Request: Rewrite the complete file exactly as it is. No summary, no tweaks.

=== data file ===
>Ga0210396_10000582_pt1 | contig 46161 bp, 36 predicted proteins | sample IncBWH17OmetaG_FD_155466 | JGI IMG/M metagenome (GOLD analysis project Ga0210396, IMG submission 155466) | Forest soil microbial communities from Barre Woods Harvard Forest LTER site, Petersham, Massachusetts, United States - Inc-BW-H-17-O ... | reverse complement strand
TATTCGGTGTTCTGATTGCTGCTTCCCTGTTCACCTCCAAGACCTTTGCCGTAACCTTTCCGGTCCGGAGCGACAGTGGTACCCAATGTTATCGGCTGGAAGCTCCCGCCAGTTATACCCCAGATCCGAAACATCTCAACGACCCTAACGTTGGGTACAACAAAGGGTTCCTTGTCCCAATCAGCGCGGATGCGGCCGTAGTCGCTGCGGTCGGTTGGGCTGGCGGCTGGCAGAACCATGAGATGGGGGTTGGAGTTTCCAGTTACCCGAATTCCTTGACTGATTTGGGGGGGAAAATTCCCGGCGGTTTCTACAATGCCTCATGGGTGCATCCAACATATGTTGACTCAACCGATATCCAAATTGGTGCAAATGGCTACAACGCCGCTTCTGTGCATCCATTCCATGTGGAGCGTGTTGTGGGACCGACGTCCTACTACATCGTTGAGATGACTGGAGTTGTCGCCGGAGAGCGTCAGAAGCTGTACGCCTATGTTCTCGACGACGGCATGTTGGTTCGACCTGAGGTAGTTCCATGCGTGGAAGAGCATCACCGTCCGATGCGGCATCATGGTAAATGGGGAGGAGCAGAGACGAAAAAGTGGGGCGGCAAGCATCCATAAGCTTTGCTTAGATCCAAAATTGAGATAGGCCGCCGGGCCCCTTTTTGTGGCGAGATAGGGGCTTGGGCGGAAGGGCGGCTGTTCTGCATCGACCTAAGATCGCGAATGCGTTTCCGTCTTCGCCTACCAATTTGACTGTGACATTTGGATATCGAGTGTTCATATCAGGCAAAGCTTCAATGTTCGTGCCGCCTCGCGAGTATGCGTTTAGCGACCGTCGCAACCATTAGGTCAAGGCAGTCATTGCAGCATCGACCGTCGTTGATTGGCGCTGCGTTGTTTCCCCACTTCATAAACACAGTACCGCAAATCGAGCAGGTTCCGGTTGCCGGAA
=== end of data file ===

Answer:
>Ga0210396_10000582_pt1 | contig 46161 bp, 36 predicted proteins | sample IncBWH17OmetaG_FD_155466 | JGI IMG/M metagenome (GOLD analysis project Ga0210396, IMG submission 155466) | Forest soil microbial communities from Barre Woods Harvard Forest LTER site, Petersham, Massachusetts, United States - Inc-BW-H-17-O ... | reverse complement strand
TATTCGGTGTTCTGATTGCTGCTTCCCTGTTCACCTCCAAGACCTTTGCCGTAACCTTTCCGGTCCGGAGCGACAGTGGTACCCAATGTTATCGGCTGGAAGCTCCCGCCAGTTATACCCCAGATCCGAAACATCTCAACGACCCTAACGTTGGGTACAACAAAGGGTTCCTTGTCCCAATCAGCGCGGATGCGGCCGTAGTCGCTGCGGTCGGTTGGGCTGGCGGCTGGCAGAACCATGAGATGGGGGTTGGAGTTTCCAGTTACCCGAATTCCTTGACTGATTTGGGGGGGAAAATTCCCGGCGGTTTCTACAATGCCTCATGGGTGCATCCAACATATGTTGACTCAACCGATATCCAAATTGGTGCAAATGGCTACAACGCCGCTTCTGTGCATCCATTCCATGTGGAGCGTGTTGTGGGACCGACGTCCTACTACATCGTTGAGATGACTGGAGTTGTCGCCGGAGAGCGTCAGAAGCTGTACGCCTATGTTCTCGACGACGGCATGTTGGTTCGACCTGAGGTAGTTCCATGCGTGGAAGAGCATCACCGTCCGATGCGGCATCATGGTAAATGGGGAGGAGCAGAGACGAAAAAGTGGGGCGGCAAGCATCCATAAGCTTTGCTTAGATCCAAAATTGAGATAGGCCGCCGGGCCCCTTTTTGTGGCGAGATAGGGGCTTGGGCGGAAGGGCGGCTGTTCTGCATCGACCTAAGATCGCGAATGCGTTTCCGTCTTCGCCTACCAATTTGACTGTGACATTTGGATATCGAGTGTTCATATCAGGCAAAGCTTCAATGTTCGTGCCGCCTCGCGAGTATGCGTTTAGCGACCGTCGCAACCATTAGGTCAAGGCAGTCATTGCAGCATCGACCGTCGTTGATTGGCGCTGCGTTGTTTCCCCACTTCATAAACACAGTACCGCAAATCGAGCAGGTTCCGGTTGCCGGAA